Everyday Meals

How to Reheat Rice (Without Getting Sick)

Leftover Rice Getty 4/20/20

Did you know you could get food poisoning from cooked rice? Well, in this case, what you don’t know can hurt you. Here’s everything you need to know about reheating rice: 

First Thing’s First: Is It Safe to Eat Leftover Rice?  

Cooking dinner shouldn't be complicated

Rice in bowl Getty 4/20/20

Yes, you can reheat leftover rice—but you should take proper precautions. Not preparing, storing, and reheating rice correctly can lead to unpleasant and dangerous food poisoning symptoms. 

Related: 50+ Easy Recipes That Start With a Bag of Rice

Leftover Rice and Food Poisoning

Rice in wok Getty 4/20/20

Uncooked rice contains a bacteria called Bacillus Cereus, which contains extremely heat-resistant spores. These spores may survive cooking and, when left at room temperature, can multiply and cause food poisoning. 

There’s even a name for this phenomenon: fried rice syndrome. 

Symptoms of foodborne illness caused by Bacillus cereus are diarrhea, abdominal pain and cramps, nausea and vomiting. Onset of symptoms can occur anywhere from 30 minutes to 15 hours after eating the infected food. Most people who get sick from contaminated rice recover in about 24 hours and don’t need medical intervention. Food poisoning can cause serious complications, though, like dehydration. Call your doctor ASAP if you’re experiencing extreme thirst or dry mouth, dizziness, rapid heartbeat, or confusion. 

Many people are unaware of the dangers of leftover cooked rice. For many meal preppers, it’s a weekly or daily staple. If this sounds like you, don’t panic: This information certainly doesn’t mean you should immediately toss your rice leftovers.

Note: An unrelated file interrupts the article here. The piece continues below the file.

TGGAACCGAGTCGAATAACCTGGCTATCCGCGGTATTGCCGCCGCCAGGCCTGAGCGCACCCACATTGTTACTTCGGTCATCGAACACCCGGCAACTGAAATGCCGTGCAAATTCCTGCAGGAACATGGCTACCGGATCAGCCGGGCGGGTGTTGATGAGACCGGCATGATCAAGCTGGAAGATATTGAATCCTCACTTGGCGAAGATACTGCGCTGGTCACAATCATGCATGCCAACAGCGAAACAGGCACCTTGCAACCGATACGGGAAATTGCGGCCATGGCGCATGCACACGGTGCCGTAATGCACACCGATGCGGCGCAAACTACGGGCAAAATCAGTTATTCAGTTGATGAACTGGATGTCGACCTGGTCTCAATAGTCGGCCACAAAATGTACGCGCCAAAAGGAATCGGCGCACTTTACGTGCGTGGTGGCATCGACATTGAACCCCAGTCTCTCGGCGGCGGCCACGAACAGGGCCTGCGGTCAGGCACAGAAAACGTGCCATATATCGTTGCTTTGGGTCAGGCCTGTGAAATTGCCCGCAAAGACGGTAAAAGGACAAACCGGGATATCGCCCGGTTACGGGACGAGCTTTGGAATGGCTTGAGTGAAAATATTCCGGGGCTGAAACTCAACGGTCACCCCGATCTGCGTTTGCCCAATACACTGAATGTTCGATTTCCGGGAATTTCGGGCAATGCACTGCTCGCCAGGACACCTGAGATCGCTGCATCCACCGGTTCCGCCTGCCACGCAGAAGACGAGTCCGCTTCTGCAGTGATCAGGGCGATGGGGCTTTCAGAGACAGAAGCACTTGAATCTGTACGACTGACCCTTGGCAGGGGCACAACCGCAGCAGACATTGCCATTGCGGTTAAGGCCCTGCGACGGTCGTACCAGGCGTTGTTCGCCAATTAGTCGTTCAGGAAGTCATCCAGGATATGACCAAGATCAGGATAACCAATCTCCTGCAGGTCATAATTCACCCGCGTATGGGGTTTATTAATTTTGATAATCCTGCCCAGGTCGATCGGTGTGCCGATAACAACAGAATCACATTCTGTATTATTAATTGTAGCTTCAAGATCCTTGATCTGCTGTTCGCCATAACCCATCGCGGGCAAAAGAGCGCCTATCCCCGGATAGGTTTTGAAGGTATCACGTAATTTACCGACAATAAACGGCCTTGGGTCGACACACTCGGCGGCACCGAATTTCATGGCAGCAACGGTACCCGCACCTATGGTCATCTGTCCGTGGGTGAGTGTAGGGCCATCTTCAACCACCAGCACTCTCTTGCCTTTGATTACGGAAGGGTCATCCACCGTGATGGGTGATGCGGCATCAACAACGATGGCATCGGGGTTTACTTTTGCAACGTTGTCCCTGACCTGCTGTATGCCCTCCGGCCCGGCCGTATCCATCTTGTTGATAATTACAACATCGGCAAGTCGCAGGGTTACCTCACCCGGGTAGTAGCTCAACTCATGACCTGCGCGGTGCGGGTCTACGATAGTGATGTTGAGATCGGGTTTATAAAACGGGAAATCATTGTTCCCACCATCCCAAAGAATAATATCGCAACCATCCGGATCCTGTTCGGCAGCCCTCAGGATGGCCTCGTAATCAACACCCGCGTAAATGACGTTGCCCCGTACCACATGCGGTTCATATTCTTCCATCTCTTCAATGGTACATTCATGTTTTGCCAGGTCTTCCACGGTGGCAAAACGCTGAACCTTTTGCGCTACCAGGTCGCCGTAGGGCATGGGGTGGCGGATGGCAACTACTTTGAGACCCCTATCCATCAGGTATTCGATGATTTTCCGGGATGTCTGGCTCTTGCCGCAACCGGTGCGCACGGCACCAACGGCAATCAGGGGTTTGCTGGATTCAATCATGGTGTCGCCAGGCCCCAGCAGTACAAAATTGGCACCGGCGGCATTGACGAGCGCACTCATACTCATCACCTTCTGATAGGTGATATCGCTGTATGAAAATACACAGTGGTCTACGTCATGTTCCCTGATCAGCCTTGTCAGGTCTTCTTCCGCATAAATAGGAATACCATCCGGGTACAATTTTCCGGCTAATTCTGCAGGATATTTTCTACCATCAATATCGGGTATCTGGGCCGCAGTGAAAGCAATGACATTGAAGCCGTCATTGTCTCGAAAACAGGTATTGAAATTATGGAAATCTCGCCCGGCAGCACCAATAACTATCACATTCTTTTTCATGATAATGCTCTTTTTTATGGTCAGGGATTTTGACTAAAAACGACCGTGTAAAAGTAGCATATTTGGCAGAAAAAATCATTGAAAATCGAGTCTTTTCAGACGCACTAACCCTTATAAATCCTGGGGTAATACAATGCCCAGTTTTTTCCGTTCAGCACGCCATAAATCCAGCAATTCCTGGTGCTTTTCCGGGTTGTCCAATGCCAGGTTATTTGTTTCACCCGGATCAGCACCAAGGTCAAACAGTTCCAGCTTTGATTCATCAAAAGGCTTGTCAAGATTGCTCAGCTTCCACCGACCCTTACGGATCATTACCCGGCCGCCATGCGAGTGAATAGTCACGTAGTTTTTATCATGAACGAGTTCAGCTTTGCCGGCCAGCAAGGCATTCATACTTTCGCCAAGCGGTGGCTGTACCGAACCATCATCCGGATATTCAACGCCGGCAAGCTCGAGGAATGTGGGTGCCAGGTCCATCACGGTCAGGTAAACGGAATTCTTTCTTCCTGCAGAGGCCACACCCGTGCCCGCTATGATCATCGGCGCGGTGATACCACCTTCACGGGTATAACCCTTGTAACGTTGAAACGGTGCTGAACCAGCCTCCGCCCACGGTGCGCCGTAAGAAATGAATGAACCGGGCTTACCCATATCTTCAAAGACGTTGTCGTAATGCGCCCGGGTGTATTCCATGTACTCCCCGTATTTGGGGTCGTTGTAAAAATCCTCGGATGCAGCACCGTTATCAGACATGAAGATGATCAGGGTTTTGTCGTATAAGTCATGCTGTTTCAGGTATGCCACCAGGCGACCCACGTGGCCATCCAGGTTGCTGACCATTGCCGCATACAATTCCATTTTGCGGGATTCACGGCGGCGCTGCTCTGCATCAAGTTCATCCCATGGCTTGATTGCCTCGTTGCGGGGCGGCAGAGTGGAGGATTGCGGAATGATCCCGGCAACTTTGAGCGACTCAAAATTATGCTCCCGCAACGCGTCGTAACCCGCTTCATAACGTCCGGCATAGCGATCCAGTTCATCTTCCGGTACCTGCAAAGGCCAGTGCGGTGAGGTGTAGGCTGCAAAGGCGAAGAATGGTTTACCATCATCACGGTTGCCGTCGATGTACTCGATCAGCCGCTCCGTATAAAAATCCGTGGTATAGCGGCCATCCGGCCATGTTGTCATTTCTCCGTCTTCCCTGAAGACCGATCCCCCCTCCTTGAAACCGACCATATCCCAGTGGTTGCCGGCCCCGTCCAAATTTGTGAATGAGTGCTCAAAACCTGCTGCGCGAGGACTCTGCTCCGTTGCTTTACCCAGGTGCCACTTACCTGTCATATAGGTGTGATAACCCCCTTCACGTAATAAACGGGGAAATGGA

Related: What Is Food Poisoning and How Do You Treat It? 

The Best (and Safest) Way to Cook, Store, and Reheat Rice

You can have your rice and reheat it too with just a few simple safety measures:

  1. Cook the rice properly. The danger zone, according to the USDA, is between 40° and 140°. Bacteria grows rapidly in this range. Make sure rice (and anything else that may contain illness-causing bacteria) is thoroughly cooked before you eat it. 
  2. Eat or store the rice immediately. Don’t let it sit on the counter for too long—the spores can start multiplying in under an hour. Store your leftover rice in the refrigerator in a tightly sealed container for up to 24 hours. 
  3. Reheat it to a piping hot temperature, or at least 165°. Use a food thermometer if you’re not sure. 
  • To microwave: Add one tablespoon of water for each cup of cooked rice. Microwave (covered in a microwave-safe storage container—the lid will help re-steam the rice) for three to four minutes. 
  • To stir-fry: Cook the cold rice in a pan or wok as you normally would with the oil of your choice. Stir continuously, breaking up any clumps. Serve immediately when the rice has reached 165°.

Source: Read Full Article